Adj. Pertaining to complementarianism and egalitarianism.

***Working to be a safe place for all sides to share.***


Monday, December 10, 2007

Assumptions, Ezer, and the Pyramid Game

As a non-complementarian, I would like to share something complementarians teach that I do not see as being either Biblical or logical. Perhaps a complementarian can help explain the concept below better for me.

"On the other side of the paradox, the woman is the man's helper. The
man was not created to help the woman, but the reverse. Doesn't this
striking fact suggest that manhood and womanhood are distinct and
non-reversible? Doesn't this make sense if we allow that, while the man
and the woman are to love each other as equals, they are not to love each other in
the same way? The man is to love his wife by accepting the primary
responsibility for making their partnership a platform displaying God's glory,
and the woman is to love her husband by supporting him in that godly

So was Eve Adam's equal? Yes and no. She was his spiritual
equal and, unlike the animals, "suitable for him." But she was not his equal in
that she was his "helper." God did not create man and woman in an
undifferentiated way, and their mere maleness and femaleness identify their
respective roles. A man, just by virtue of his manhood, is called to lead
for God. A woman, just by virtue of her womanhood, is called to help for

(Recovering Biblical Manhood and Womanhood, 1991, Chapter 3, p

I will freely share that I believe the argument above is founded on deep underlying assumptions.

First, it assumes the concept that "help" implies the absence of leadership on the part of the helper. Help is seen as a subordinate helping a superior.

Secondly, it assumes that the "help" needed was that of assisting Adam as he did his work.

But help (ezer) does not con notate subordination or the absence of leadership. The English word, "helper," certainly does infer a support role, but the Hebrew word, ezer, emphatically does not (unless we say that God takes up a subordinate role when He flies on the wings of the wind to ezer/help mankind). In fact, Hebrew men seemed to think the word indicated warrior-like qualities, certainly not subordination, as they seemed to enjoy naming their sons with the word!

Also, to shoot another assumption in the foot, the above quote assumes the kind of help Adam needed---that woman was made to help Adam with Adam's unique task (as a subordinate helps by assisting a superior officer). But where in the text do we learn that Adam's problem is that he needs a secretarial staff?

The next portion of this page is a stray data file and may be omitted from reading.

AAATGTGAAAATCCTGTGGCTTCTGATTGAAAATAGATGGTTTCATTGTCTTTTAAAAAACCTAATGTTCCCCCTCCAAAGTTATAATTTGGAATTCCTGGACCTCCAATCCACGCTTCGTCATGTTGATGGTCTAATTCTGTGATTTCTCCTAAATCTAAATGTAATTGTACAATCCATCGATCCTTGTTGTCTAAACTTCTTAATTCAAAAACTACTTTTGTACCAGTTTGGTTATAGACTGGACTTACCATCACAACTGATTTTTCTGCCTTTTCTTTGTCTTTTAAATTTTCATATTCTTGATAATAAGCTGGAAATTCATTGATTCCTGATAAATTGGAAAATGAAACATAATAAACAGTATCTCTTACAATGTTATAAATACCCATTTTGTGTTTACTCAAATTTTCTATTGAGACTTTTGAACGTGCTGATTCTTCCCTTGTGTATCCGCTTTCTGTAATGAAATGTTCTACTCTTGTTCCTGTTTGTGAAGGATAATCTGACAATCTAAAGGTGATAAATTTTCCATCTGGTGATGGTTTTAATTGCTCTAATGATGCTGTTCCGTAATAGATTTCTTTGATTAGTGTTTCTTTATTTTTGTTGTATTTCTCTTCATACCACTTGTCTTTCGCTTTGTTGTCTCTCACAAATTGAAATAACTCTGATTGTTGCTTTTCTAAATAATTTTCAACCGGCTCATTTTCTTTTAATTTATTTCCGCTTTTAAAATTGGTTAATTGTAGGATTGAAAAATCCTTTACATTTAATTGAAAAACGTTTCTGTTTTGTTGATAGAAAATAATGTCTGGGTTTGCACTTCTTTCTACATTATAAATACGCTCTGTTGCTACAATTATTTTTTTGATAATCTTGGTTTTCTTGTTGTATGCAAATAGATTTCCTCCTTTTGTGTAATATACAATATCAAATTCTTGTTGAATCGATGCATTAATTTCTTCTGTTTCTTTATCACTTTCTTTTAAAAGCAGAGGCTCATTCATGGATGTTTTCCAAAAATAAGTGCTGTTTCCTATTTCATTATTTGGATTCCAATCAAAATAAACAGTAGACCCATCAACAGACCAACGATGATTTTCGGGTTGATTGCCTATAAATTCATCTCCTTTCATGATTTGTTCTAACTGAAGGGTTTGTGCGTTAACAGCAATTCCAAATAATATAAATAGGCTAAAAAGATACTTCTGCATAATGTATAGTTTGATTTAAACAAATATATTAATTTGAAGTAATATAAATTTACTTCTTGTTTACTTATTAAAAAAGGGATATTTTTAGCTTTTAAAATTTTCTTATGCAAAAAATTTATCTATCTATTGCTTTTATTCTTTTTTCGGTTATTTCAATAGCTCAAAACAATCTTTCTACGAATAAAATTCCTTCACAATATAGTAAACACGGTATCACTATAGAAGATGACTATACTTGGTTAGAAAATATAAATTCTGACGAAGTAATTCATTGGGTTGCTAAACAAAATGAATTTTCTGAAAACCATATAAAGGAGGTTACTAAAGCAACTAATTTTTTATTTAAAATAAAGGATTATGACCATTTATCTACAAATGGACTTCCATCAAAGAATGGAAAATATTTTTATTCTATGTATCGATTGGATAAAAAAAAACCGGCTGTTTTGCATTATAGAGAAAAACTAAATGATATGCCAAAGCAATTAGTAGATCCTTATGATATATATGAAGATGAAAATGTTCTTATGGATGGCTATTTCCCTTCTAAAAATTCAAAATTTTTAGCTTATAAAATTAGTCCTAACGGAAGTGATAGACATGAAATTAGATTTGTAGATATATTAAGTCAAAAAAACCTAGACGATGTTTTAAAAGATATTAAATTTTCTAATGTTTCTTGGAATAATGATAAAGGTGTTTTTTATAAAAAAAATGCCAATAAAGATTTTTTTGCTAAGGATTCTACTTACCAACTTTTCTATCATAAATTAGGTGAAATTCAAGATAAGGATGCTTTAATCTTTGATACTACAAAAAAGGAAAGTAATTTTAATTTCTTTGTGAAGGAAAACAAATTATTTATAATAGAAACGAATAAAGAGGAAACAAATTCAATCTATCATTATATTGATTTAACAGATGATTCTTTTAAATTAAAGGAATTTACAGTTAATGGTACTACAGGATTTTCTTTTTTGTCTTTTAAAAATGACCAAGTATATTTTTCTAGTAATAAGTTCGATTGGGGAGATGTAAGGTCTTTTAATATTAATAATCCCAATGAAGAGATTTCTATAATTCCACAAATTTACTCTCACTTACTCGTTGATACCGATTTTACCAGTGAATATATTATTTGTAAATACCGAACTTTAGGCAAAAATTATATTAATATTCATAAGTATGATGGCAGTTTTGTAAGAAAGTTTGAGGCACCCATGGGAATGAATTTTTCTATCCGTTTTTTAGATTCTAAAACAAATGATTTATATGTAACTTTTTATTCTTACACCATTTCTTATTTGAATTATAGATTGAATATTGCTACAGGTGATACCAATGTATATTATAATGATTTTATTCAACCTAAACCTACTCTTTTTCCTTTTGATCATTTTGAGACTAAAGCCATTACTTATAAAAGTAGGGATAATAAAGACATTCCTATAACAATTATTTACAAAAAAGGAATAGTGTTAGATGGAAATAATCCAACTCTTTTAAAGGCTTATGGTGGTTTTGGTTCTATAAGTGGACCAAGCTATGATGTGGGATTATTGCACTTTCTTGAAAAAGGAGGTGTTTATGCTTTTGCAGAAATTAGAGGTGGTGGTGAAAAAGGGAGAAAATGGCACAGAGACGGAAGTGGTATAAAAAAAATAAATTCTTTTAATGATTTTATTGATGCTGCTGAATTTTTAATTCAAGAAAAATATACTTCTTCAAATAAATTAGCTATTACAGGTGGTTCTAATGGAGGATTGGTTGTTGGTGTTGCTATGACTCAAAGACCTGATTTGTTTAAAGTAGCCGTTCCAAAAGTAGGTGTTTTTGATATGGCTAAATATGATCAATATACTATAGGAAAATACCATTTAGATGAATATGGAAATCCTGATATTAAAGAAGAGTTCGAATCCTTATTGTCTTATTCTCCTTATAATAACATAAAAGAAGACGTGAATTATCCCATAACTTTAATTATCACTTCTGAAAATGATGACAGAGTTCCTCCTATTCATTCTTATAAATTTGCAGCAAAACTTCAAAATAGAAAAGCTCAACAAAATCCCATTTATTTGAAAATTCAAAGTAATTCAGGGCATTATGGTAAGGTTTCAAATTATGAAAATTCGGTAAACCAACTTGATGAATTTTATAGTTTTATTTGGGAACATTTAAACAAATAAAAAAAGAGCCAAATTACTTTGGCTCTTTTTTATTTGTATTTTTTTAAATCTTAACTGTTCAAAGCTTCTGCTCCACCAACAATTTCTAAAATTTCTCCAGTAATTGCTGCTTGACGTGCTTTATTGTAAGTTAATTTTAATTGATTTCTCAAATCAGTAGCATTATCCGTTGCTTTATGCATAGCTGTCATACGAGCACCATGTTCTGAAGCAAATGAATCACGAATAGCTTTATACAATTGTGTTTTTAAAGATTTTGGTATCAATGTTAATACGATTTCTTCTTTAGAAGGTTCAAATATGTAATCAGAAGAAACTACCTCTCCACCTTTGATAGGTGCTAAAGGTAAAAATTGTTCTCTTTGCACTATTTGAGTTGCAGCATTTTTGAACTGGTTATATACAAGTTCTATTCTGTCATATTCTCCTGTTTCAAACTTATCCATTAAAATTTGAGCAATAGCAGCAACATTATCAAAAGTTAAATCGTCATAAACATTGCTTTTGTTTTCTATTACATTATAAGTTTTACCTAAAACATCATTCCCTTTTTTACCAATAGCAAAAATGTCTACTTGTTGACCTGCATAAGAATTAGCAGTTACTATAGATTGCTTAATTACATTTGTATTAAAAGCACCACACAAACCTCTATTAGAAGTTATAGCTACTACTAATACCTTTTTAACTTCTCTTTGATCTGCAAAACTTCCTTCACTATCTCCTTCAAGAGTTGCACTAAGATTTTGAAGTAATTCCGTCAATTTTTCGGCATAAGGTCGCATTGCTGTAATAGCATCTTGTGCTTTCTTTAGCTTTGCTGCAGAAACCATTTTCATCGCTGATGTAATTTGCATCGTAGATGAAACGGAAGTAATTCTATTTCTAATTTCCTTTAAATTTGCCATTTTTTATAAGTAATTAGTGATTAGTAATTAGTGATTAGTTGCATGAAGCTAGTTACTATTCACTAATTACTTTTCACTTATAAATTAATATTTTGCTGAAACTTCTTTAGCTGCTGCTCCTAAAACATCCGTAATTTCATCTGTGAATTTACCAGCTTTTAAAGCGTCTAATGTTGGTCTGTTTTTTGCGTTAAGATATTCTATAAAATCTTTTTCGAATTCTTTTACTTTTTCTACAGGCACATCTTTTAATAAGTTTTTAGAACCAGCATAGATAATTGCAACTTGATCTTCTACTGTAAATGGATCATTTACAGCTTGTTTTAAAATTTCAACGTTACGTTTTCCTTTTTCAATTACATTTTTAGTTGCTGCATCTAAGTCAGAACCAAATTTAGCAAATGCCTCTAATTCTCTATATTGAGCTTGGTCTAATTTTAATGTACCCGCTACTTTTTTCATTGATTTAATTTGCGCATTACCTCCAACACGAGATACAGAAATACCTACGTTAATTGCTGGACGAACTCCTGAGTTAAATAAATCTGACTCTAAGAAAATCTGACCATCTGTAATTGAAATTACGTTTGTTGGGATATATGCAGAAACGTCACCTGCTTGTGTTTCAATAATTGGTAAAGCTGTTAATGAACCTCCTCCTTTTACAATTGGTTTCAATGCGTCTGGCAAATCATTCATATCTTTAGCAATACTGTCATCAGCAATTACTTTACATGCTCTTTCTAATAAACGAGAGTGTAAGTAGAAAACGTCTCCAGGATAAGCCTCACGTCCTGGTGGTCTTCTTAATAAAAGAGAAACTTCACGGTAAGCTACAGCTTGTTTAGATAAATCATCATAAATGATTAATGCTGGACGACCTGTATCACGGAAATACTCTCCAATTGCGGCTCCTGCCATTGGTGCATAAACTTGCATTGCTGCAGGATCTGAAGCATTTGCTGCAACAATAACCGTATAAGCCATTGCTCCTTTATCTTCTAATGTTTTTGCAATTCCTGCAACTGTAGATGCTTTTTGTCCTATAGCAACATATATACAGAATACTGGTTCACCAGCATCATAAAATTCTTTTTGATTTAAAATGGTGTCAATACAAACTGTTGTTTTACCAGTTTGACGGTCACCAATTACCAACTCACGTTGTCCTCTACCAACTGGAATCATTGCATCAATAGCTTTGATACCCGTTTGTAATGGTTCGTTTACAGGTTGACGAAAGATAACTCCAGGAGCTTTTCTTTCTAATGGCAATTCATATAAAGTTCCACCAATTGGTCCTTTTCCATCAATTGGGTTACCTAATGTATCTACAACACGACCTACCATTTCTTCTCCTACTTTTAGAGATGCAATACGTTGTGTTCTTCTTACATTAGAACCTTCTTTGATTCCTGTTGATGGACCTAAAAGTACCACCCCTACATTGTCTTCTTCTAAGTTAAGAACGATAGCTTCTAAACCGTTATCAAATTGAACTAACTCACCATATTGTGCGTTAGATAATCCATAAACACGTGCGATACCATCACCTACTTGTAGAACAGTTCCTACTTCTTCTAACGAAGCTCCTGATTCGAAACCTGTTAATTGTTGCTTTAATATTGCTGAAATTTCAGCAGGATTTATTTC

We know from Genesis 2 that God said the problem was that, "It is not good for man to be alone."

The help of the woman, then, it seems would solve the problem of aloneness. That much we can infer from Scripture without being in danger of assuming something that is not in the text. CBMW's assumption of the problem, unfortunately, is not supported in the text but something that must be read into it.

Also, assuming that the work was Adam's and that the woman was there to assist him in his calling is not only an assumption, but it also ignores Genesis 1:28, where the calling of God was given to both male and female, not to one gender alone.

The real question is then what is it that makes us assume these things? Why do we automatically assume that "help" is subordinate? What is it in us that is always seeking rank and position, jostling for place, trying to figure out who's on top ('cuz Lord knows, someones gotta be or how can we have functioning relationships...right)? We humans are always looking to scale the pyramid and/or maintain everyone elses place on it so that they won't threaten us by rising.

Jesus showed us what to do with a higher rank: He came and ezer-ed us, let the creation He'd formed from dirt nail Him onto one of His own trees. Jesus showed us how to view a higher status position: He poured out that others might live.

But Ortlund, the author of the chapter quoted above, says,

"It is the word "helper" that suggests a woman's supportive role...
Subordination is entailed in the very nature of a helping role." (p.104).

By this logic, we can "prove" that Jesus is subordinate to humanity. After all, He took on the role of a subordinate by helping us, didn't He?

I have a request: when speaking in terms of "facts," let's try to stick with the Bible. Sure, we will grapple through whether or not man was made to be superior in rank to woman, and there's good Scriptural argument on both sides, proving that in this argument, how we are interpreting said Bible is key. I realize we all have to interpret at some point, interpretations that we may never all agree on, but it's important that we maintain a posture of humility, taking great care that we present our underlying assumptions as assumptions, not Biblical facts.